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January 16, 2016 | Feature Article

What exactly compelled Ghana to accept the two Gitmo ex-detainees?

Friday, January 15, 2016
Folks, we have already bared our teeth to bite the Mahama-led administration for agreeing to settle the two former detainees of the Guantanamo Bay in Ghana. And we now know from President Mahama's slip-up that they are based in Takoradi. Why Takoradi? And how does the government expect the residents of Takoradi to receive the news of these Yemeni undesirables being accommodated in their midst?

Much is emerging for us to continue to question the rationale behind the deal. President Mahama has denied rumours that he and his administration took 300 million Dollars as kickback from the deal. Fair enough, for as long as no one can come up with any documentary evidence on the deal to that effect. But it doesn't stop tongues from wagging. Thus, the question being asked is: What exactly necessitated our government's willingness to harbour the two Yemeni undesirables (or any other not put out there in the public domain)?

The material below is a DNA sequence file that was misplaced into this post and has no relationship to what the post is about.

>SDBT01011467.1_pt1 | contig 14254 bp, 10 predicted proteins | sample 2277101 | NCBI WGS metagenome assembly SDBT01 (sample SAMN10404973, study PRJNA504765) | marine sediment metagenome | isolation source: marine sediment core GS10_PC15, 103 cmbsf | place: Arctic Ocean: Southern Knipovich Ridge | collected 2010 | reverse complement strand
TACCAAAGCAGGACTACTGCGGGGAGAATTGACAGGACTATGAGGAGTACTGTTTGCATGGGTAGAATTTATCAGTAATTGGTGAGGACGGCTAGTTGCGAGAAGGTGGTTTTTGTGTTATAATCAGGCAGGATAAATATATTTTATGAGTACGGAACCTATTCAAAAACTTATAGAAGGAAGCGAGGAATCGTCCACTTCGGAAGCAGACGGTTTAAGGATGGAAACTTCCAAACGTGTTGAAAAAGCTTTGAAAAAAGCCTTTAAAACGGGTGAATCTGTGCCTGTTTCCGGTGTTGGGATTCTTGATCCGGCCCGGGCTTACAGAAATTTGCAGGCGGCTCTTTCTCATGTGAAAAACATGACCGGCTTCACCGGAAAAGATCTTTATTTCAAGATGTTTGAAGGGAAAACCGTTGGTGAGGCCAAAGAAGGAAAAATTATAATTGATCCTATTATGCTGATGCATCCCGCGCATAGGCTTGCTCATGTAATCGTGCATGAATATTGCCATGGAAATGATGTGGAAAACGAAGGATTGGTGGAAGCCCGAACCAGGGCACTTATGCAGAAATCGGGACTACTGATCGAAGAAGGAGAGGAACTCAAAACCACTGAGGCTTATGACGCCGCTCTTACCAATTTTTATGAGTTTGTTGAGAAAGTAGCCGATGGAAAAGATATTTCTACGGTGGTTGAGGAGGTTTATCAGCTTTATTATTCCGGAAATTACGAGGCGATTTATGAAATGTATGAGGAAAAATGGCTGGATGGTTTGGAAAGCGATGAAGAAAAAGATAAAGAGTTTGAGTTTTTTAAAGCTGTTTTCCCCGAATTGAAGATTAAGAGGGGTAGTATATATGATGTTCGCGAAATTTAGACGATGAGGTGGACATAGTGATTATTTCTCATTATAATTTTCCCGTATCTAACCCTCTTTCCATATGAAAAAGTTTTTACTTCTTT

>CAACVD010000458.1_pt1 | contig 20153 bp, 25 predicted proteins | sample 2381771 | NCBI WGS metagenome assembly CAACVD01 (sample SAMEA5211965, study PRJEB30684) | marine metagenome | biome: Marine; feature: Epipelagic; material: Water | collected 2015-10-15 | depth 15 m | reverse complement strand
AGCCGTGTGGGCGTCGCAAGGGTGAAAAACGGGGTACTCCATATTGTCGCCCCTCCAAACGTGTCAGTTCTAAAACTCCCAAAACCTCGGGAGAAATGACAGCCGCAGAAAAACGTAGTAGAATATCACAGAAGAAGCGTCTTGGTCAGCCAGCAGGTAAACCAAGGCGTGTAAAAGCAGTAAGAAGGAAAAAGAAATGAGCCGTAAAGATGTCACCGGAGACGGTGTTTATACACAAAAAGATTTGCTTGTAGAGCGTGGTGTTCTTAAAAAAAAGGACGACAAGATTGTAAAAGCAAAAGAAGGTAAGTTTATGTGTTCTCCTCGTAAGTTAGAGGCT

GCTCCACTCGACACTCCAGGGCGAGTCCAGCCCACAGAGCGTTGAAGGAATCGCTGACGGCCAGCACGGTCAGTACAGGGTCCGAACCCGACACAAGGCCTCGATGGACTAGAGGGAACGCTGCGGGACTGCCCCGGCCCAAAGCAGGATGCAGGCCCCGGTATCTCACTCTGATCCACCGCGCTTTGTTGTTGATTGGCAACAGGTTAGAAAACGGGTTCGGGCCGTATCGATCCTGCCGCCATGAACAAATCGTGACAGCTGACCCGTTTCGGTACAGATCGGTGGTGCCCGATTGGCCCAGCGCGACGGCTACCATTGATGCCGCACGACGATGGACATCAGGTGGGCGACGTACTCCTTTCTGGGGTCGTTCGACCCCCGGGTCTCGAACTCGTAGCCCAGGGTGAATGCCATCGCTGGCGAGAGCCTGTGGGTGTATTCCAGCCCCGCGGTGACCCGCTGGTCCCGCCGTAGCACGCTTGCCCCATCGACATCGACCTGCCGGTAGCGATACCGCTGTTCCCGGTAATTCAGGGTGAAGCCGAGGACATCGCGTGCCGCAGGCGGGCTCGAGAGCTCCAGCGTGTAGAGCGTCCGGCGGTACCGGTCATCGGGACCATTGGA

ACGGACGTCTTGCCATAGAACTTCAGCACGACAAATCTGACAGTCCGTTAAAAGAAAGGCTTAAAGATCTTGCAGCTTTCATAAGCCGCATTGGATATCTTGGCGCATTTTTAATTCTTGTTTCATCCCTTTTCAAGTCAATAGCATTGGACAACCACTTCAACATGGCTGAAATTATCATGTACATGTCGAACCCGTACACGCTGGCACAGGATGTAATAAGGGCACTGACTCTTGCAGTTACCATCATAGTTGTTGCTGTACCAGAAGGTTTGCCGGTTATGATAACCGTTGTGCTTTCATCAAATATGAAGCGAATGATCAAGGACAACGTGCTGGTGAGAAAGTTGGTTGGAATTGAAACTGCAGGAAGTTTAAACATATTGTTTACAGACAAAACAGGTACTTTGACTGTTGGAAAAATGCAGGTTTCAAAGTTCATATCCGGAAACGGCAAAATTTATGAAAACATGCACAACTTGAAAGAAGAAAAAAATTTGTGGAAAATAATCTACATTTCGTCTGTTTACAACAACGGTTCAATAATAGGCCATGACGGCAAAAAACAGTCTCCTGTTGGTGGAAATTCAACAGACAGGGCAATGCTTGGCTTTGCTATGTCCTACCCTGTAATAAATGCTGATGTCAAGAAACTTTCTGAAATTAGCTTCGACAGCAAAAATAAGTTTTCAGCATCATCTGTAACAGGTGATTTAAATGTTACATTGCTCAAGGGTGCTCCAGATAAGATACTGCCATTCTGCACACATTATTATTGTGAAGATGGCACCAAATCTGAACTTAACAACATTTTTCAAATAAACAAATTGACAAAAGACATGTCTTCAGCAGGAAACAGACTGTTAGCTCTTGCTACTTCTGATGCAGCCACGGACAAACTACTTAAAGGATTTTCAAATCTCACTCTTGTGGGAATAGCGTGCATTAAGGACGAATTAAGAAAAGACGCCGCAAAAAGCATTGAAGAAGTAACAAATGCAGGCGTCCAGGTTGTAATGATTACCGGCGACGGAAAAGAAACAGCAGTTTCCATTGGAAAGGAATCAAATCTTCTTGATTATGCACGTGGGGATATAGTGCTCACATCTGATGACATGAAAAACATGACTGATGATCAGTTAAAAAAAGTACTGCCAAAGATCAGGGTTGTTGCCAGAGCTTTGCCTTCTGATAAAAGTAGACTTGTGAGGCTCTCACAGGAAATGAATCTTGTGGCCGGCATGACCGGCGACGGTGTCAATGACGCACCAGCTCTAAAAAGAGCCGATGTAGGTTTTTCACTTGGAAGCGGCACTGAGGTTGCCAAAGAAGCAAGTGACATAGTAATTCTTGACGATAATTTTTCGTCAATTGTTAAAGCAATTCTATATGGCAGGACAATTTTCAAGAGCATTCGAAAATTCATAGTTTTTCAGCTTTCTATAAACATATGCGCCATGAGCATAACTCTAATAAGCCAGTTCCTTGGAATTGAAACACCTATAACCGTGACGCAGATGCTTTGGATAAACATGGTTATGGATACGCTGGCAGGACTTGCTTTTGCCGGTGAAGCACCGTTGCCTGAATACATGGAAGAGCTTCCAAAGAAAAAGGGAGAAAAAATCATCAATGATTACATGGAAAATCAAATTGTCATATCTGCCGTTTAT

Let's re-frame these questions: What is the benefit to Ghana for agreeing to host these undesirables? Certainly, nothing to do with "compassion" or "altruism" because Ghanaians have no connection with Yemen to warrant anybody from there being sent into the country to be catered for at the expense of the system. So, what is the sense in bringing these people to Ghana?

The Minister of Foreign Affairs and Regional Integration (Hannah Tetteh) has tried to defuse everything, making pronouncements to calm nerves but not succeeding in any way. She is clearly reducing everything to absurdity. The more she opens her mouth, the more she raises disturbing questions. And she isn't even positioned to answer those questions. Who, then, will do so to set Ghanaians at ease? Terrorism is nobody's play thing!!

Eventually, Hannah Tetteh is saying that she wasn't even privy to all that transpired in the negotiations to have the ex-detainees relocated in Ghana. Who is privy to all that happened? We need more information so we can unpack everything to ensure that no one plays any fast and dirty game on/with us. We may be poor but we are happy to be peace-loving people.